Today, the Senate Committee on Veterans, Military Affairs and Public Protection passed legislation based on Secretary of State Alison Lundergan Grimes’ recommendations to protect military and overseas citizens’ voting rights. “Today we took a huge step forward and earned a victory for our military and overseas voters, but our work is not done,” said Grimes. “I will continue to fight to fully protect their right to vote.”

Grimes issued her recommendations following a trip to the Middle East to evaluate the status of military and overseas voting. Senate President Robert Stivers sponsored Senate Bill 1 to implement Grimes’ recommendations, and the Committee unanimously passed the legislation.

The bill would accomplish several of Grimes’ recommendations, including allowing military and overseas citizens to register to vote and update their registration online, ensuring military and overseas voters have sufficient time to vote in special elections and extending existing protections to state and local elections and National Guard members.

Witnesses at the hearing testified about the need for additional provisions that were included in the bill Stivers originally filed but stricken by amendment at the Committee meeting. They urged the Committee to allow military and overseas voters to return executed ballots electronically and, under certain circumstances, to count ballots received after the polls have closed. 19 states already allow ballots to be counted even if they are received after the close of the polls, and 24 states permit military and overseas voters to return ballots via email or the Internet.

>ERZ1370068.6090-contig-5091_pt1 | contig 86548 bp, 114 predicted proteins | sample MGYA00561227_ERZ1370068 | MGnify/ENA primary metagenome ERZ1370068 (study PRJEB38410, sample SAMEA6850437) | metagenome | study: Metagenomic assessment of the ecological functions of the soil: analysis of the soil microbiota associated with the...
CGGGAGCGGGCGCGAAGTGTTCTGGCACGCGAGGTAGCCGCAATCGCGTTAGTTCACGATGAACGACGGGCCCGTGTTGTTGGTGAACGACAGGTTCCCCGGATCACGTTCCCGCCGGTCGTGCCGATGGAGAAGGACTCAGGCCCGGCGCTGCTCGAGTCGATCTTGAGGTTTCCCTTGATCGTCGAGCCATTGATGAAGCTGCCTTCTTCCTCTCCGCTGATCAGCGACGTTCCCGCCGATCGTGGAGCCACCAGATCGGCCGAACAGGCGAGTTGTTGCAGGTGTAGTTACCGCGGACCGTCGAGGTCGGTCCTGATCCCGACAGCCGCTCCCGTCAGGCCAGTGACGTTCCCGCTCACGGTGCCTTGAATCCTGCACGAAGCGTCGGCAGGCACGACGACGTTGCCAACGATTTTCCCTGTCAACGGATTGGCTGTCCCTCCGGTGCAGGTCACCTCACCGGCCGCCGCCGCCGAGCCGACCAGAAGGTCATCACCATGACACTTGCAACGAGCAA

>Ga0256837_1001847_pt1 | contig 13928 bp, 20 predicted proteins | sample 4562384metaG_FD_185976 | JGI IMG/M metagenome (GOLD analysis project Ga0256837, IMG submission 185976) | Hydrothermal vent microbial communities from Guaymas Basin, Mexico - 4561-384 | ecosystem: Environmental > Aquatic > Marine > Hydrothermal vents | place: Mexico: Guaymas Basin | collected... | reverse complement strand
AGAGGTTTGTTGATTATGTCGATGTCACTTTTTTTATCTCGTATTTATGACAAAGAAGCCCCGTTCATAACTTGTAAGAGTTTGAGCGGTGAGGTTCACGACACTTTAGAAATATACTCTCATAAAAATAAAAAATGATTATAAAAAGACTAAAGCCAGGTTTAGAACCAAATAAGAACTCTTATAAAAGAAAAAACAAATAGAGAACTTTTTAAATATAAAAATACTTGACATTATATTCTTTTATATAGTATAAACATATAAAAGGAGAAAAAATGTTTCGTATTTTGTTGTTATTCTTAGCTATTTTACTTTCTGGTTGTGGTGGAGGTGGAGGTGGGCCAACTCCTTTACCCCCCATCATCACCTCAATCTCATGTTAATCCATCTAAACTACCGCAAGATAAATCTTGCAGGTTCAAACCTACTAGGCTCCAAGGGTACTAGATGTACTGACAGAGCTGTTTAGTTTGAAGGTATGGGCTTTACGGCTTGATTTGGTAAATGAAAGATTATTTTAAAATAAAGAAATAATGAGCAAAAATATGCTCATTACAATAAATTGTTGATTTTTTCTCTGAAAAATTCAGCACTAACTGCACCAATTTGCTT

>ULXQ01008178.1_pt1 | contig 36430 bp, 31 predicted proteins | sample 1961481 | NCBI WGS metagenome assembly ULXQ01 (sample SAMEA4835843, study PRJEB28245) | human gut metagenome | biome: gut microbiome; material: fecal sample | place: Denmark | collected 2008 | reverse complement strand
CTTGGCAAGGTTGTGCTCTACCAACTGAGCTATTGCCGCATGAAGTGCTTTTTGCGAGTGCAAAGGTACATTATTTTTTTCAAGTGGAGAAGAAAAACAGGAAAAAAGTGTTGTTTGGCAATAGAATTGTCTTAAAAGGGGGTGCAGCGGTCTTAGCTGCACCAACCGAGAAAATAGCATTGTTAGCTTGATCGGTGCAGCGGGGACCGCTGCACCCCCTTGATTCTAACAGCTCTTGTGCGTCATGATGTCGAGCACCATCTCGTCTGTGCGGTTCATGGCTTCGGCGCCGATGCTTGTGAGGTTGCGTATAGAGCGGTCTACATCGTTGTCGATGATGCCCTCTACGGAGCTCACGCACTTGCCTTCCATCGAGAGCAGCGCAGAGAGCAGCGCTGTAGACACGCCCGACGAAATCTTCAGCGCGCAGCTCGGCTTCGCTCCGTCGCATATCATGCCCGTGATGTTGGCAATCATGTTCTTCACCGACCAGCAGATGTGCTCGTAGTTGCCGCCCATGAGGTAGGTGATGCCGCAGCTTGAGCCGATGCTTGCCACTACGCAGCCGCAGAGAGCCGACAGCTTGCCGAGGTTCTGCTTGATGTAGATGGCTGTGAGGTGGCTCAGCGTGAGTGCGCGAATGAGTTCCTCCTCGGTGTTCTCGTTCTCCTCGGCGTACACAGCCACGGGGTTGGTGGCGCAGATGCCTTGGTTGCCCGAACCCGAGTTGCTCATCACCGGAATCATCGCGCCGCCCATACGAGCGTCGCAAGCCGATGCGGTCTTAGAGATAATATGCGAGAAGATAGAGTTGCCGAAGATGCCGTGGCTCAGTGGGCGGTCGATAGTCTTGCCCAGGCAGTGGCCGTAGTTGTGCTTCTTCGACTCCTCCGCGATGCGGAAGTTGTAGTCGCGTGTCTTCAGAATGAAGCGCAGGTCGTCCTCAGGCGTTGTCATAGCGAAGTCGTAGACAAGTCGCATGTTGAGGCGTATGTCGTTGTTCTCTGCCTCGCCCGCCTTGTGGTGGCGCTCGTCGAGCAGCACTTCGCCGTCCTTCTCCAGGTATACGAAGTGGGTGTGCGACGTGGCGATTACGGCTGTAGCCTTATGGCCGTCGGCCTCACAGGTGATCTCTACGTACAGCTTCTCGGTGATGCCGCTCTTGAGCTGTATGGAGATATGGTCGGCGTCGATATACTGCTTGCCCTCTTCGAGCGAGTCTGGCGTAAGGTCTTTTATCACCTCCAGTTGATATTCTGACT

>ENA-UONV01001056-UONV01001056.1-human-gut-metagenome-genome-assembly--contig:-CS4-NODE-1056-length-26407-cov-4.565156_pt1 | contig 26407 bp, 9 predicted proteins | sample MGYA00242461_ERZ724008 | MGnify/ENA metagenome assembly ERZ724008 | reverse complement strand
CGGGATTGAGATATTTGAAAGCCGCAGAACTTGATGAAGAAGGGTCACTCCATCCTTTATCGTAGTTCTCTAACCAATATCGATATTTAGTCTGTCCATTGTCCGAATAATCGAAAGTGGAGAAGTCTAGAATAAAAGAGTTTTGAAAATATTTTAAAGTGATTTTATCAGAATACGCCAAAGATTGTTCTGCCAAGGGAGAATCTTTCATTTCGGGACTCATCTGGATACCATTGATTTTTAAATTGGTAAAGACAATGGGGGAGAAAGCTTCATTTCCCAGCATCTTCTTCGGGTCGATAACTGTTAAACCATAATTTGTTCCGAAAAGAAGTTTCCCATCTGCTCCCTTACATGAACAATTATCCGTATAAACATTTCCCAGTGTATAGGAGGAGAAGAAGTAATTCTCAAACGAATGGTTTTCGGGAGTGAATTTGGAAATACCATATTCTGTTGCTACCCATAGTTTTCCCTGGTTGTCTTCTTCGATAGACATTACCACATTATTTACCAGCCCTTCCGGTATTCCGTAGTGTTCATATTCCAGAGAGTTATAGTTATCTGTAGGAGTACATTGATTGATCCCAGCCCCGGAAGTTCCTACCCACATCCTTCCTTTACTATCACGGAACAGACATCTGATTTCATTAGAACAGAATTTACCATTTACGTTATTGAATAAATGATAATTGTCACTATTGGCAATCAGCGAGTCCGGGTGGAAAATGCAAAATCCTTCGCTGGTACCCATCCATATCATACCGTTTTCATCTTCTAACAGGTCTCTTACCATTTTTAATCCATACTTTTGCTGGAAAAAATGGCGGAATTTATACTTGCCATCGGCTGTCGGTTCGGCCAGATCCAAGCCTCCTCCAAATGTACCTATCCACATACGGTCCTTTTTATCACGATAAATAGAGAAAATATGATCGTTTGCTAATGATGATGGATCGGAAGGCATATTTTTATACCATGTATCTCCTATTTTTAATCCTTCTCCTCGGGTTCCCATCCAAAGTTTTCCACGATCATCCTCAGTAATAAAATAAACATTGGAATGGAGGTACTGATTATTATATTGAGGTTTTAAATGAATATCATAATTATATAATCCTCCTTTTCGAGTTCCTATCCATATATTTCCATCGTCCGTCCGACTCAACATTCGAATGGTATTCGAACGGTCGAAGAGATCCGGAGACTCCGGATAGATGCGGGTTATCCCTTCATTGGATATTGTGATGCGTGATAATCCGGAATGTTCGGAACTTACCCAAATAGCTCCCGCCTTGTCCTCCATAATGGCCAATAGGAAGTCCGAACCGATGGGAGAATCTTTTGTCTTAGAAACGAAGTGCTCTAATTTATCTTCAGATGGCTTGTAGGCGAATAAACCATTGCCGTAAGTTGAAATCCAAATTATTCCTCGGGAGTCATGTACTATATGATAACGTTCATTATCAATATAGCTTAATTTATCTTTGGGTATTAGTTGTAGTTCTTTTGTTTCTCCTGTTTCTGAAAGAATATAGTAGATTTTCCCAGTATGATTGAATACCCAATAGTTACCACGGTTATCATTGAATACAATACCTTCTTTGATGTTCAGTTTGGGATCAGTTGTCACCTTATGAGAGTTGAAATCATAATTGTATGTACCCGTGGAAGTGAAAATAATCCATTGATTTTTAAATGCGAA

Grimes said, “each and every one of these provisions is necessary to fulfill our obligation to make sure Kentucky’s men and women in uniform have the time and means to cast a vote that will be counted.” Grimes said that in the 2012 General Election, nearly 10 percent – more than 300 – of the military and overseas ballots that were returned could not be counted for various reasons. “Those problems could effectively be eliminated if SB1 was passed in its original form.”

Janette Smith, whose husband Major Nicholas Cipparone is currently stationed in Afghanistan, explained how her husband’s ballot in the 2012 General Election nearly was not counted due to a failure of the mail delivery system. Smith also said her husband also found it difficult to explain to soldiers why their votes did not count.

The hearing room was filled with veterans, service men and women and their families and friends who support the full measure, as originally filed, to protect military voters’ rights. Many wore stickers asking the Committee to “PASS…don’t SLASH.” “These are the voices we’re fighting to make sure are heard,” said Grimes. “They put everything on the line for us, and we owe them more than partially fulfilled promises and half-measures.”

The bill now moves to the full Senate for a vote. For more information on its status, visit the Legislative Research Commission’s website.




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